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'Soy' Inspired!

Soybeans: the versatility of this single ingredient is amazing! They can be enjoyed in the form of young edamame, tempeh, miso, soy sauce, tofu, soy milk, soybean oil, etc. These soybean derivatives are all pantry staples, so I was thrilled when Soy Connection asked me to promote this month's Soy Delish Recipe Contest. This post was created as a paid partnership with Soy Connection and the United Soybean Board. All opinions expressed are my own.

Soybeans are a complete plant-based protein, meaning that they contain all nine essential amino acids your body needs, so it's comparable to meat, but without the cholesterol! They are also packed with nutrients like calcium, iron, folate, potassium and magnesium.

What's also incredible about these legumes is that they've been grown for thousands of years – there's evidence of soybean were first cultivated between 7000 and 6600 BC in China! During the Zhou dynasty (1050-256 BC), soybeans were one of the Five Sacred Grains, along with millet, wheat, rice, and hemp. Soy crops first came to America in 1765 as an experimental crop and have since become a leading U.S. export.

Today, I'm celebrating soybeans with Tofu & Edamame Dumplings. The tofu is "meatier" – and freezing it gives it a more textural bite. This is eloquently known as Thousand Layer Tofu because when the water in the tofu freezes, it causes the tofu to expand and creates ‘thousands’ of tiny air pockets. This is complemented with edamame, shiitake mushrooms, and juiciness from a soy sauce vegan aspic that softens when steaming the dumplings. You could say that I was ‘soy’ inspired! :)

Juicy Tofu & Edamame Dumplings

(Makes 30 dumplings)


16 oz (453) firm tofu

1 cup (150g) shelled edamame

3 shiitake mushrooms

2 Tbsp soybean oil (commonly labelled as vegetable oil)

1 Tbsp Shaoxing cooking wine (or sake or vodka) optional

2 tsp fresh ginger, grated

1 tsp sugar

1 tsp salt

1/4 tsp white pepper powder

1 cup soy aspic (see below)


1½ cups (360 ml) water

1 Tbsp soy sauce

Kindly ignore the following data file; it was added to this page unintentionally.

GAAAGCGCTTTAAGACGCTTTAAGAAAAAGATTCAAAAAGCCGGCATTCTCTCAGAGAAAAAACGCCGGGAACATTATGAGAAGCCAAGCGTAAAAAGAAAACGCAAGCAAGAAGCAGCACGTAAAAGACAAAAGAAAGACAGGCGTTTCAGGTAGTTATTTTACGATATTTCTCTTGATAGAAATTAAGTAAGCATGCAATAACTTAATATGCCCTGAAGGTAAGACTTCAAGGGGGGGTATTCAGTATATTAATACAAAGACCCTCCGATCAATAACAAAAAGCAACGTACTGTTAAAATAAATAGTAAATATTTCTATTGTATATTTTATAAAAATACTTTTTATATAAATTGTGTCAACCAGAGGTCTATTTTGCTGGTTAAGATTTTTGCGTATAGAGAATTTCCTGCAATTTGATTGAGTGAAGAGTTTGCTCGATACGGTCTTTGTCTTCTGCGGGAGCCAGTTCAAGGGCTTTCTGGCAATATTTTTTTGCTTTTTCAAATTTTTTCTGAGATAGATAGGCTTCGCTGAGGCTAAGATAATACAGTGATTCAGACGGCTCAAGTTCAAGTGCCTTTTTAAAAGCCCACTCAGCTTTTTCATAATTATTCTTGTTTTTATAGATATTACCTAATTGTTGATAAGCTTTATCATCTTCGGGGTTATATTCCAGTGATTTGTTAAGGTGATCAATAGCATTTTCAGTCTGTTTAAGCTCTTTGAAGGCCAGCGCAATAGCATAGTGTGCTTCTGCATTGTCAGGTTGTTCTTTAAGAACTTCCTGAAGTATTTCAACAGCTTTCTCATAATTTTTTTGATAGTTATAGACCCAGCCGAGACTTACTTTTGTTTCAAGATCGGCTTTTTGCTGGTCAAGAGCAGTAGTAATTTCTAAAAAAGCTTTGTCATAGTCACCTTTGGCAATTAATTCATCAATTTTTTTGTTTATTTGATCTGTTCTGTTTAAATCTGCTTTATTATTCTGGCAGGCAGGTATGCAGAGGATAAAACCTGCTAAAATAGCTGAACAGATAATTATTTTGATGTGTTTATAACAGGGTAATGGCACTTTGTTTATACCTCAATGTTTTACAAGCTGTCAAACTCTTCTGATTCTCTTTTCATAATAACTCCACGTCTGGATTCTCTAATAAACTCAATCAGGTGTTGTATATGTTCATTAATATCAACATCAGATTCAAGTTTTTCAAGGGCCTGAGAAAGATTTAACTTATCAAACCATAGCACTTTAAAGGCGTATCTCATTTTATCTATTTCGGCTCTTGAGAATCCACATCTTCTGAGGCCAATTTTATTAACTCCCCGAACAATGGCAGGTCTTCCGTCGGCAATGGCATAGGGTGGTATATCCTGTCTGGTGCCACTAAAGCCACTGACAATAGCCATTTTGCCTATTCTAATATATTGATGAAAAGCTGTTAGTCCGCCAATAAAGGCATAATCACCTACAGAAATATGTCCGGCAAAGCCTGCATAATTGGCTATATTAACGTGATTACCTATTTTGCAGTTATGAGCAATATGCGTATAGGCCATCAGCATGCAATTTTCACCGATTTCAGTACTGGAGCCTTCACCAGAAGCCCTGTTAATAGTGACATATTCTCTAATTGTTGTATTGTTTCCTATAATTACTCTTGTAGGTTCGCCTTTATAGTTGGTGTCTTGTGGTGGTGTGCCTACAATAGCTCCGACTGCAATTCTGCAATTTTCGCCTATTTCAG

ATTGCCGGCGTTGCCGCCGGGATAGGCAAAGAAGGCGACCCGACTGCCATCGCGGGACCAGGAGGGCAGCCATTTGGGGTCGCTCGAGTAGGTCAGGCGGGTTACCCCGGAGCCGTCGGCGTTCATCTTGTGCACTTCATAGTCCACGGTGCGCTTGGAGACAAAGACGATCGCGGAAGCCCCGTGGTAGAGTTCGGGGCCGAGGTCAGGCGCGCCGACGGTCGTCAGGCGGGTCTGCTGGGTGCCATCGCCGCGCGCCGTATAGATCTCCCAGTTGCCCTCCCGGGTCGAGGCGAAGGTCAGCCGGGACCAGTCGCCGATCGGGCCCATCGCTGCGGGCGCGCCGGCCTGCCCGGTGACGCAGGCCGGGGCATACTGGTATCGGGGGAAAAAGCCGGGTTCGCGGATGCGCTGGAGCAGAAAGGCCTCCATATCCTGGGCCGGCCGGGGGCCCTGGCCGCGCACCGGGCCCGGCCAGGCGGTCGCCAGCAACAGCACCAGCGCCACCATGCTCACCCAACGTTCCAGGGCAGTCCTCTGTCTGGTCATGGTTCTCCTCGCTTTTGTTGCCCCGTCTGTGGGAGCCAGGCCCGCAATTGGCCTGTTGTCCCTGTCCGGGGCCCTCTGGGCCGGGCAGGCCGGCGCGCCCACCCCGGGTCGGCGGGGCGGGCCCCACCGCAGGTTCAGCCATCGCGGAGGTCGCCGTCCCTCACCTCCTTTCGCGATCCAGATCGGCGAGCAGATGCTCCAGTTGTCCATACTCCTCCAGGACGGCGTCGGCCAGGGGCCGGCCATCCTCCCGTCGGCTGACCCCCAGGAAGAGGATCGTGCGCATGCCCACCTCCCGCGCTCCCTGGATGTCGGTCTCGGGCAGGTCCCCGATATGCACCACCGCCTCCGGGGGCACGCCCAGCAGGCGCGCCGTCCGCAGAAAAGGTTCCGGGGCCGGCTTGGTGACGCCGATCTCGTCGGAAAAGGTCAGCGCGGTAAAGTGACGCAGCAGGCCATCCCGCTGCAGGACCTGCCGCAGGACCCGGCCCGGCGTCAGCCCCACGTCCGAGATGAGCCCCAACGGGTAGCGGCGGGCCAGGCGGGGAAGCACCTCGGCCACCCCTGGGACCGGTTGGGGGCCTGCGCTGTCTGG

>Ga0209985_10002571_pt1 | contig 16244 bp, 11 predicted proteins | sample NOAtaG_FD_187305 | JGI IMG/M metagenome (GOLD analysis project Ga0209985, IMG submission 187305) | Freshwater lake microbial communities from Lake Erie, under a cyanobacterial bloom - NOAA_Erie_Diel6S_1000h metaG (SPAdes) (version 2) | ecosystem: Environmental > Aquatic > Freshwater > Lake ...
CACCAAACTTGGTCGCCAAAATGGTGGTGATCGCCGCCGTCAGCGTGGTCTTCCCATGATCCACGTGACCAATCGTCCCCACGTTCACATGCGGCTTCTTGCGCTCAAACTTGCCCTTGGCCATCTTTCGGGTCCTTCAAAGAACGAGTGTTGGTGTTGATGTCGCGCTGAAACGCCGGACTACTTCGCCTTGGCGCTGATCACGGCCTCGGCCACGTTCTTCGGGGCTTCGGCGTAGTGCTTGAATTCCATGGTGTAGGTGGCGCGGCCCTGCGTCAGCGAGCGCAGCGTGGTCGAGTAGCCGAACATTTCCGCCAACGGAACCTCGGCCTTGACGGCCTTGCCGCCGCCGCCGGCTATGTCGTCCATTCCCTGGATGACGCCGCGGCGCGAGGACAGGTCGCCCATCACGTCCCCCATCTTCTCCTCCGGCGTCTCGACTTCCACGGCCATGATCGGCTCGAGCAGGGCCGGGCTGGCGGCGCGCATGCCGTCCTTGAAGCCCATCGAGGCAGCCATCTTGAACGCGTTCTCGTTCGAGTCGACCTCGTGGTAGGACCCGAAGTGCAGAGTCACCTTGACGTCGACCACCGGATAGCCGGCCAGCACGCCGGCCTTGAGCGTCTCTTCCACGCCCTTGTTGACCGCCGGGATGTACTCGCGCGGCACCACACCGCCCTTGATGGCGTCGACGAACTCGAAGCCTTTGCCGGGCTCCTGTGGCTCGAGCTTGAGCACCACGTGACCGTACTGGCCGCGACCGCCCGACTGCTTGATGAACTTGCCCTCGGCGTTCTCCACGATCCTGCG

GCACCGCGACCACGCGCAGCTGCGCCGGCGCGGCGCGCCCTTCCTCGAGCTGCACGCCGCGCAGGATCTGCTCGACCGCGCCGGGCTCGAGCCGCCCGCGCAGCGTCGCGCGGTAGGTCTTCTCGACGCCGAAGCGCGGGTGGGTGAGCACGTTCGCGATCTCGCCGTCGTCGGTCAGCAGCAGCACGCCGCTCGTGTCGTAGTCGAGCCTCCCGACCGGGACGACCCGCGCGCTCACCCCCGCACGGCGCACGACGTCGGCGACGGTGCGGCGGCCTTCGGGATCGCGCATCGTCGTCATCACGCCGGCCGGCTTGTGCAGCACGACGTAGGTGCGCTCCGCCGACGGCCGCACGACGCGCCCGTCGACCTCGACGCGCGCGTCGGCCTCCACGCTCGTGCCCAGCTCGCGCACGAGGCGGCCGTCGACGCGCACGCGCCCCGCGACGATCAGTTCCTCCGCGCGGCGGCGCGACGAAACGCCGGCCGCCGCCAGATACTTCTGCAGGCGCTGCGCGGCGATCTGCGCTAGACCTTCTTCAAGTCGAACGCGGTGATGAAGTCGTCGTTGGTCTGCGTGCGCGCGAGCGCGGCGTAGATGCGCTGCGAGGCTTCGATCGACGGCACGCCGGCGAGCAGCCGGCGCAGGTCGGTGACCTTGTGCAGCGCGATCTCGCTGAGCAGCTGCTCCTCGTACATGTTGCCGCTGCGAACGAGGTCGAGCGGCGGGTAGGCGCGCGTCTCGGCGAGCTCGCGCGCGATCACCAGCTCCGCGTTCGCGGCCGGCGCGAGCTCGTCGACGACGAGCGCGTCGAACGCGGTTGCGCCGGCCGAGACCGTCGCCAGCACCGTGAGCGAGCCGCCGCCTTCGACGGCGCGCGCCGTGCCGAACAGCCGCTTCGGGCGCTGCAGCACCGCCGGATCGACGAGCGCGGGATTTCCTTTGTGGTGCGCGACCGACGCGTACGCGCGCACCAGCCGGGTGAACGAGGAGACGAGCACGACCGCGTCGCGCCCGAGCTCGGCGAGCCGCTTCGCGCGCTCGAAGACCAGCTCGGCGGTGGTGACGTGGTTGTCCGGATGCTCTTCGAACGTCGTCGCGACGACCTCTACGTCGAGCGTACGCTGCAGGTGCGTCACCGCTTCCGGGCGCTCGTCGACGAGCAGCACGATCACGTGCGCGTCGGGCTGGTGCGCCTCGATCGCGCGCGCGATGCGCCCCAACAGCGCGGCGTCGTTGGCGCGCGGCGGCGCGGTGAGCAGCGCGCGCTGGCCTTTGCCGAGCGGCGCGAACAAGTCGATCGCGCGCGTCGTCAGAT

1 Tbsp mushroom powder

1 tsp agar agar powder


2 cups (250g) flour

6 oz (170g) fresh spinach, optional

½ cup (120 ml) water


  • Cut the tofu into ½-inch (1cm) cubes and place on a parchment paper lined tray and freeze for at least 2 hours.

  • Make the vegan aspic in a frying pan by pouring in the water and soy sauce. Bring to a boil and sprinkle in the mushroom powder, stirring to dissolve. Sprinkle the agar agar powder evenly on the liquid's surface so that it doesn't clump. Let the powder dissolve, turn the heat down to a gentle boil for 2 minutes. It will thicken slightly. Pour into a bowl and let it cool. When cool to touch, place the bowl in the refrigerator to set.


  • Take the tofu and shelled edamame out of the freezer and the aspic out of the fridge. Let these sit at room temperature for an hour.

  • Prepare the dumpling wrappers. If you're using spinach to dye the wrappers, then steam the leaves for 1-2 minutes until wilted. Blend with ½ cup (120 ml) water

  • Place the flour in a large bowl. Whilst stirring continuously, gradually pour in the blended spinach (or water) until the mixture begins to clump together in little clusters. When a large ball of dough starts to form, don't add any more liquid. You may not need all of the spinach juice (save that for a smoothie)!

  • Turn the dough out onto a clean work surface and knead for 10 minutes, or until the dough becomes smooth and elastic. If it's sticky and too wet, add another tablespoon or two of flour. If it's too dry, add another tablespoon of spinach water. Cover the dough with a clean, damp dish cloth and set aside for 20 minutes while you prepare the filling.

  • Finely chop the tofu, edamame and mushrooms and place into a bowl. Combine with the soybean oil, cooking wine (if using), ginger, sugar, salt and white pepper. Finely chop or crumble the aspic and mix evenly into the filling.

  • On a clean, lightly floured work surface, roll the wrapper dough into a long, skinny log – about 1-inch (2.5 cm) in diameter and divide it into 30 equal pieces. Keep these pieces covered with a damp dish cloth while you're assembling the dumplings. Use a rolling pin to flatten each piece and roll it out into thin 1/16-inch (2mm) by 4" inch (10 cm) diameter rounds – try to roll them as thin as possible without tearing the wrapper when assembling. And it's perfectly acceptable if they're not perfect circles.

  • Assemble the dumplings one at a time: place one dough round in the palm of your hand. Place one tablespoonful of the filling in the center of the wrapper. Fold pleats (clockwise or counterclockwise) around the circumference of the wrapper that overlap each other slightly and meet in the middle. As you get towards the last fold, start to twist and gather pleats in the same direction you've been folding, creating a pointy tip in the center. Place the assembled dumpling onto a parchment-paper lined steamer basket and continue to assemble until you run out of wrappers or filling.

  • Make sure to have an inch (2.5cm) of space between each dumpling, and steam them for 7-8 minutes over an inch (2.5cm) of boiling water. Serve hot!

For the month of August, @SoyConnection is hosting the Soy Delish Recipe Contest. The grand prize winner will win a $250 gift card! Share your favorite original recipe that includes soy as an ingredient and enter at

#SoyDelishRecipeContest #SoyConnectionPartner @SoyConnection @UnitedSoybeanBoard

* Ready-made round spinach wrappers are also available. If using these, make sure to have a small bowl of water to dip your fingertip into, and trace the perimeter of the wrapper to moisten the edges before folding the pleats.

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